"Absolutely nothing should happen to Professor Williams," Nesbitt said in a text message Tuesday. "In my opinion freedom of speech, thoughts, and expression, our absolute. Although I think Twitter is not the most efficient place for this kind of in depth conversation, I do think different opinions must be welcome -- and, in fact, are welcome at a liberal arts school like Trinity. Students must be encouraged to think outside their comfort zone, and to discuss, in a civil manner, differing viewpoints."
Nesbitt said quashing a discussion about race isn't the solution.
"Regardless of whether I personally agree or not, conversations like this must happen ... (another close relative of mine went to a different New England liberal arts school, and any conversation that went away from the prevailing beliefs of most college students today was immediately shut down," Nesbitt said. "I do not believe this is healthy for a liberal arts institution, or our country."
Williams said he is not anti-white and that he is trying to get people to think about the oppression of African Americans, which can be a provocative topic. He said his tweets were not in response to Sunday's deadly Easter terrorist attacks in Sri Lanka or any other specific incident.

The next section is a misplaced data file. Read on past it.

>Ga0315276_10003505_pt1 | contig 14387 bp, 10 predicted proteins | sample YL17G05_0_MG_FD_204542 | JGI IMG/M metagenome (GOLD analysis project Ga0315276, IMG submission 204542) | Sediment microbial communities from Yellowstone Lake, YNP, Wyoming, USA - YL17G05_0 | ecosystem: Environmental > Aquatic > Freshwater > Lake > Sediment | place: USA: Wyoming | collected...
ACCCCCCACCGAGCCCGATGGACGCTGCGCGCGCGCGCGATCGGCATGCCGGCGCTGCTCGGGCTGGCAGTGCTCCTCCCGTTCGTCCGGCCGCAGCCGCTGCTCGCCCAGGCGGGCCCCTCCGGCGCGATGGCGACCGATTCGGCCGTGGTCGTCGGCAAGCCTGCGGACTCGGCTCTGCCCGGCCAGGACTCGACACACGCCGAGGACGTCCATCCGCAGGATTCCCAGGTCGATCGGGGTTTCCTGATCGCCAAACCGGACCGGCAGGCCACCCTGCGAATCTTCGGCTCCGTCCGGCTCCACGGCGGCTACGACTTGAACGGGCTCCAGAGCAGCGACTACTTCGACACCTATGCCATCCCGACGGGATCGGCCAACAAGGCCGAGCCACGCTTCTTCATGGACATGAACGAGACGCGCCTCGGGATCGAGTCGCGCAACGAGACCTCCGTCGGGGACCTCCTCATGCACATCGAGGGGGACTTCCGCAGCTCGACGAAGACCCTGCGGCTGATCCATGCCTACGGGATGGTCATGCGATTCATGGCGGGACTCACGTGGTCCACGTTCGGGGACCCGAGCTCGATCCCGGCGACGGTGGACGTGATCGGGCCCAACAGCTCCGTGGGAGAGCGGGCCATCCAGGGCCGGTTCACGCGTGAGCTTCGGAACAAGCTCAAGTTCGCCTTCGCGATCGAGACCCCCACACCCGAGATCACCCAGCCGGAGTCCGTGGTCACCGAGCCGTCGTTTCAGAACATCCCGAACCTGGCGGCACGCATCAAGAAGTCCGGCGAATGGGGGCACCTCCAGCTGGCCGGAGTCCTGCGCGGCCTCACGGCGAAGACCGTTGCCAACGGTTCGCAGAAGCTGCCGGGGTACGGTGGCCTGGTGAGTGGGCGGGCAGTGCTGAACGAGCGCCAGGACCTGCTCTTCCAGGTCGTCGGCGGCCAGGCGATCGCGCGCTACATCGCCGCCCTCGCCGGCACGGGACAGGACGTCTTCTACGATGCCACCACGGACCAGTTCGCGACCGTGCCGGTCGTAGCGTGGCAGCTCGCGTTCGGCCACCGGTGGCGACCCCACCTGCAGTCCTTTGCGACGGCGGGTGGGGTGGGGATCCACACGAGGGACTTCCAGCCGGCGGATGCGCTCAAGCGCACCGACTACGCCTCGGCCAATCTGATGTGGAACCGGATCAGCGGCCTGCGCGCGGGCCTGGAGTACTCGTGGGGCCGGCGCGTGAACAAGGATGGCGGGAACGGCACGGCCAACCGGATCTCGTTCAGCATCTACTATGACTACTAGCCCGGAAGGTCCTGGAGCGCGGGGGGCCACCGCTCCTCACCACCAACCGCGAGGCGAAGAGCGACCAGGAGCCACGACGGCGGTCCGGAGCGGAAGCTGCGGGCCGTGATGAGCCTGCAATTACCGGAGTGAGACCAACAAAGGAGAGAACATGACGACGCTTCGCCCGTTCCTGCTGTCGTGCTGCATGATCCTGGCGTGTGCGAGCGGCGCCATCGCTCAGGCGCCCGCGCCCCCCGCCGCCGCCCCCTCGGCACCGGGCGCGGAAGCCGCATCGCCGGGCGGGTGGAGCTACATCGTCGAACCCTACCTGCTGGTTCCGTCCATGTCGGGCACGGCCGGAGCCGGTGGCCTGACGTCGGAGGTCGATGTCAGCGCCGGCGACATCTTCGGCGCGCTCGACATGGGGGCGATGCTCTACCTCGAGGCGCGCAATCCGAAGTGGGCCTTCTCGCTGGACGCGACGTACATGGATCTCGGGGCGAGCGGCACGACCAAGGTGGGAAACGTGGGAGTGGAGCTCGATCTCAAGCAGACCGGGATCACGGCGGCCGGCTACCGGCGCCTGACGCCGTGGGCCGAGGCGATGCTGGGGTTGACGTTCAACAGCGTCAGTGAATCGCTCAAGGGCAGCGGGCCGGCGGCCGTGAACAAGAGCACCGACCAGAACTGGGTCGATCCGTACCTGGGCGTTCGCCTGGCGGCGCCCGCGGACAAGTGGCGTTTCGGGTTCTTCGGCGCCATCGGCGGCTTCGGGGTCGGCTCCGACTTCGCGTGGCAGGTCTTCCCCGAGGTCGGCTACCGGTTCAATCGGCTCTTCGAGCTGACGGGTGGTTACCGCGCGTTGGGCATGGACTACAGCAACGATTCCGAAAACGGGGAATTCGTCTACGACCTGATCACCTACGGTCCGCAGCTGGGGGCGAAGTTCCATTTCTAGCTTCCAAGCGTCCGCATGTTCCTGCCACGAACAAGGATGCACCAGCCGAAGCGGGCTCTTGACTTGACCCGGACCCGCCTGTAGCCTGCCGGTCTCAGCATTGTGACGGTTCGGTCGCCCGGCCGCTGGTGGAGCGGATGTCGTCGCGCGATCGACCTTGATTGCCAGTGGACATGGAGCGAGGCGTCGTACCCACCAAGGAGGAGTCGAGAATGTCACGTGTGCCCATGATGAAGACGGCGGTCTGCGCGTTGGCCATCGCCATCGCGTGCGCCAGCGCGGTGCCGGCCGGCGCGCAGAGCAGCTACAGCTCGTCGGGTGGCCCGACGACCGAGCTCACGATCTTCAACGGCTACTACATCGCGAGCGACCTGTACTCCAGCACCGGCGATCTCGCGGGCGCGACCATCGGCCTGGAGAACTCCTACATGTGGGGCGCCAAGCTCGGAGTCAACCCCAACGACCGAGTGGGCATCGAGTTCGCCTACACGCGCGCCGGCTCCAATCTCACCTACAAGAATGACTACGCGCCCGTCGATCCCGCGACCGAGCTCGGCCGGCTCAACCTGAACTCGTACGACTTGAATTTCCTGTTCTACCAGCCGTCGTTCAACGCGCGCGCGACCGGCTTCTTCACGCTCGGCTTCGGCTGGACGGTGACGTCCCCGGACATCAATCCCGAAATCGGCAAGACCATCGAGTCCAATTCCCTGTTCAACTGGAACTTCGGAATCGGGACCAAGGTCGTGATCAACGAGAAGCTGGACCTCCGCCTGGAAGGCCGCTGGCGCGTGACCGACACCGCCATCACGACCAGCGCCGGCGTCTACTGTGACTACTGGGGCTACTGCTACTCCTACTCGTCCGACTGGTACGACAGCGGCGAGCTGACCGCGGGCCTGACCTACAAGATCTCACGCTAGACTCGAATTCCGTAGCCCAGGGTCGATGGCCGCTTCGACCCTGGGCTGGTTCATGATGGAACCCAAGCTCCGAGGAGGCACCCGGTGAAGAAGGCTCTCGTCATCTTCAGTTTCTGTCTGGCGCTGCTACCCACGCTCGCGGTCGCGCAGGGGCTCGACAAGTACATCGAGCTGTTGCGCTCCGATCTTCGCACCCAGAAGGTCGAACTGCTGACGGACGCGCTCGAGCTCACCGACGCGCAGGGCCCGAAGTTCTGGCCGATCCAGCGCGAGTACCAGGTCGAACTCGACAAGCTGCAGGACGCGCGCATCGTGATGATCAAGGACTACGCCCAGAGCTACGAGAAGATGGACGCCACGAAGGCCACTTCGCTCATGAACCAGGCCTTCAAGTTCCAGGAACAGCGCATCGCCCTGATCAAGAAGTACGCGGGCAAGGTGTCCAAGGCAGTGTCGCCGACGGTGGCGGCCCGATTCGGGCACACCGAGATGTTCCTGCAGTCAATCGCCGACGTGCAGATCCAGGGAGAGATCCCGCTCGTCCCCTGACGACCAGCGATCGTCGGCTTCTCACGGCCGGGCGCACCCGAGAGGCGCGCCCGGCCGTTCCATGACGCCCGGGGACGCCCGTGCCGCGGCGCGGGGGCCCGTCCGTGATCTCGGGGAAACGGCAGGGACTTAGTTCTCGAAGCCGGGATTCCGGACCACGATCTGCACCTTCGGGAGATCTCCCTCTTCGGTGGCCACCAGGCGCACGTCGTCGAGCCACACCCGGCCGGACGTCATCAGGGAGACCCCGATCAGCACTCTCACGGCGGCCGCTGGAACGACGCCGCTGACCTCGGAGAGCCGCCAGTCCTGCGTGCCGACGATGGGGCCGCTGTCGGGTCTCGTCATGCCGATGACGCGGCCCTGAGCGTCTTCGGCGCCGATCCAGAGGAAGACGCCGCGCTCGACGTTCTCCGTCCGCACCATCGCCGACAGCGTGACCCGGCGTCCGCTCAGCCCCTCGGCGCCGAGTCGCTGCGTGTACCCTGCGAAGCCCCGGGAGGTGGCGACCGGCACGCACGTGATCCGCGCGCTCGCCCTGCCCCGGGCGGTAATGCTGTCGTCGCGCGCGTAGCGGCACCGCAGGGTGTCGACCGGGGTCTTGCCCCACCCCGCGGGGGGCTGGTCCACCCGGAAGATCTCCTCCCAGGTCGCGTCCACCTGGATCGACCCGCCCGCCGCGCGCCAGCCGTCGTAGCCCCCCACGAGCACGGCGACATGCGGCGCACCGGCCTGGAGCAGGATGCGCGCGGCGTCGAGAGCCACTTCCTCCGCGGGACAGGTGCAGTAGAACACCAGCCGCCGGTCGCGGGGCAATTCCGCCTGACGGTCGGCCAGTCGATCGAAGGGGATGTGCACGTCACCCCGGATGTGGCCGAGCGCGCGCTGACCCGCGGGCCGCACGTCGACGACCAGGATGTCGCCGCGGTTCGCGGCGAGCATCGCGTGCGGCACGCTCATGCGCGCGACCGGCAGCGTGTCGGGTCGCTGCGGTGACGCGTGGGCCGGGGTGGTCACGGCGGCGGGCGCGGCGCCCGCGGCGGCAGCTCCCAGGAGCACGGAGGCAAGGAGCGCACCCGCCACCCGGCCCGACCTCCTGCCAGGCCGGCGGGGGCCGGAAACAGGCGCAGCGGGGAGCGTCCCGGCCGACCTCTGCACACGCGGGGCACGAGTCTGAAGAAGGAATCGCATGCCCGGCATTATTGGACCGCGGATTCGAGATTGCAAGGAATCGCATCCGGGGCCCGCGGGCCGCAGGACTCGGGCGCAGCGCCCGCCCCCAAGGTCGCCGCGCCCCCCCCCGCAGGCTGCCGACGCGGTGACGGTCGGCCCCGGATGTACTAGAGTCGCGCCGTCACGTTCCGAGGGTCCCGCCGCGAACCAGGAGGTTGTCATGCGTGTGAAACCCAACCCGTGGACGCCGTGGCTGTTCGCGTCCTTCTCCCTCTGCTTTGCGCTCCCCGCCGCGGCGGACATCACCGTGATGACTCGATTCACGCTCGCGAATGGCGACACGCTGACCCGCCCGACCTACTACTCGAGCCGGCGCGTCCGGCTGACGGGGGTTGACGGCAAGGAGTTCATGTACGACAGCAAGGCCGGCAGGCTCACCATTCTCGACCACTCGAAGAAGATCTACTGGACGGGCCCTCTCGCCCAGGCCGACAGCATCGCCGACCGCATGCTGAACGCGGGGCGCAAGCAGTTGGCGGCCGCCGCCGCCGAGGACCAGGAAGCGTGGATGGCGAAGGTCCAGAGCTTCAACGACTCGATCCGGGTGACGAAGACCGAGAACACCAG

"Whiteness breeds terrorism, the exploitation of other people's bodies and minds for profit," Williams said. "It's academic freedom. That's the role of a professor to try to help students see their complicity and collusion with white racism."
House Minority Leader Themis Klarides, a Derby Republican, the top Republican female office holder in the Connecticut Legislature and a 1987 Trinity College graduate, blasted Williams' social media comments.
"This is hate speech, plain and simple," Klarides said. "It is a toxic. It is polarizing and it is not anything we need in this country, particularly in this day and age."
Klarides said she is all for sharing dissenting viewpoints in a college setting, but that Williams has crossed a line.
"I've spoken to the president there. Their answer is, 'he's a tenured professor and free speech,' " Klarides said. "It's a cycle of vicious language. You're supposed to be shaping their lives."
Williams said his comments are being taken out of context by those "just looking to get rid of black intellectuals" at Trinity College.